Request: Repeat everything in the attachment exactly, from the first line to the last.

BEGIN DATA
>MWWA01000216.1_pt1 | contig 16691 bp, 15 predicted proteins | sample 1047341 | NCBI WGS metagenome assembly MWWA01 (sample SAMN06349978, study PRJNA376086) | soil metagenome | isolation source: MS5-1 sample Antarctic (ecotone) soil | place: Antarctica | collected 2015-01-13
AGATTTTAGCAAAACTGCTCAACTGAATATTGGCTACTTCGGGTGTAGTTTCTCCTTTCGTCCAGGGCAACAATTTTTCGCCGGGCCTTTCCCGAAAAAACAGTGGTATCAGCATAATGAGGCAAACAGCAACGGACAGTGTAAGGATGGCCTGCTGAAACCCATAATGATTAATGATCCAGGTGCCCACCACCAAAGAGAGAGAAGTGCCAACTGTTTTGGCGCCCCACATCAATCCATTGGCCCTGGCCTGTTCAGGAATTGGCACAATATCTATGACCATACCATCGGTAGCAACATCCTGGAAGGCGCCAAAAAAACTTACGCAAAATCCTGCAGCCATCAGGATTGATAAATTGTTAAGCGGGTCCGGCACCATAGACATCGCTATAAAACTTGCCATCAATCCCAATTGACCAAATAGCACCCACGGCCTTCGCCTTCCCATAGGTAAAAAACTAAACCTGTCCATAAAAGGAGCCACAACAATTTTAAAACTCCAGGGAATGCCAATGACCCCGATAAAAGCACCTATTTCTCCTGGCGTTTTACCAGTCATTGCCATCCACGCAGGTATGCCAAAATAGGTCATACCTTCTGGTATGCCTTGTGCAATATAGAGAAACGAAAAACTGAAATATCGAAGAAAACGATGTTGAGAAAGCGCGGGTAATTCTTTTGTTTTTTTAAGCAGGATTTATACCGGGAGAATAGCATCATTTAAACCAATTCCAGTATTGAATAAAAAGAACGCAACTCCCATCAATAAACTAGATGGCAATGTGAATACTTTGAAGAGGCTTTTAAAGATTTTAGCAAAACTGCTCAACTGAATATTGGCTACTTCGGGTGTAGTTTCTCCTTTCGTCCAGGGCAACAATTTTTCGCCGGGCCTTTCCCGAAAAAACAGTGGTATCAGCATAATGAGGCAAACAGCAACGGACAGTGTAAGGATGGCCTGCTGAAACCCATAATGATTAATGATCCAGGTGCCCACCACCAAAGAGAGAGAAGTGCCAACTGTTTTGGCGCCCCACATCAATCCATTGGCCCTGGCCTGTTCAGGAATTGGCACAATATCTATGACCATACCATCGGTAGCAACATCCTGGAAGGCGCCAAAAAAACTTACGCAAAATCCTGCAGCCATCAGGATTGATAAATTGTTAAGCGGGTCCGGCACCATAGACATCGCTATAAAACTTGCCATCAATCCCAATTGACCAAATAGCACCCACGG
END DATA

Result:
>MWWA01000216.1_pt1 | contig 16691 bp, 15 predicted proteins | sample 1047341 | NCBI WGS metagenome assembly MWWA01 (sample SAMN06349978, study PRJNA376086) | soil metagenome | isolation source: MS5-1 sample Antarctic (ecotone) soil | place: Antarctica | collected 2015-01-13
AGATTTTAGCAAAACTGCTCAACTGAATATTGGCTACTTCGGGTGTAGTTTCTCCTTTCGTCCAGGGCAACAATTTTTCGCCGGGCCTTTCCCGAAAAAACAGTGGTATCAGCATAATGAGGCAAACAGCAACGGACAGTGTAAGGATGGCCTGCTGAAACCCATAATGATTAATGATCCAGGTGCCCACCACCAAAGAGAGAGAAGTGCCAACTGTTTTGGCGCCCCACATCAATCCATTGGCCCTGGCCTGTTCAGGAATTGGCACAATATCTATGACCATACCATCGGTAGCAACATCCTGGAAGGCGCCAAAAAAACTTACGCAAAATCCTGCAGCCATCAGGATTGATAAATTGTTAAGCGGGTCCGGCACCATAGACATCGCTATAAAACTTGCCATCAATCCCAATTGACCAAATAGCACCCACGGCCTTCGCCTTCCCATAGGTAAAAAACTAAACCTGTCCATAAAAGGAGCCACAACAATTTTAAAACTCCAGGGAATGCCAATGACCCCGATAAAAGCACCTATTTCTCCTGGCGTTTTACCAGTCATTGCCATCCACGCAGGTATGCCAAAATAGGTCATACCTTCTGGTATGCCTTGTGCAATATAGAGAAACGAAAAACTGAAATATCGAAGAAAACGATGTTGAGAAAGCGCGGGTAATTCTTTTGTTTTTTTAAGCAGGATTTATACCGGGAGAATAGCATCATTTAAACCAATTCCAGTATTGAATAAAAAGAACGCAACTCCCATCAATAAACTAGATGGCAATGTGAATACTTTGAAGAGGCTTTTAAAGATTTTAGCAAAACTGCTCAACTGAATATTGGCTACTTCGGGTGTAGTTTCTCCTTTCGTCCAGGGCAACAATTTTTCGCCGGGCCTTTCCCGAAAAAACAGTGGTATCAGCATAATGAGGCAAACAGCAACGGACAGTGTAAGGATGGCCTGCTGAAACCCATAATGATTAATGATCCAGGTGCCCACCACCAAAGAGAGAGAAGTGCCAACTGTTTTGGCGCCCCACATCAATCCATTGGCCCTGGCCTGTTCAGGAATTGGCACAATATCTATGACCATACCATCGGTAGCAACATCCTGGAAGGCGCCAAAAAAACTTACGCAAAATCCTGCAGCCATCAGGATTGATAAATTGTTAAGCGGGTCCGGCACCATAGACATCGCTATAAAACTTGCCATCAATCCCAATTGACCAAATAGCACCCACGG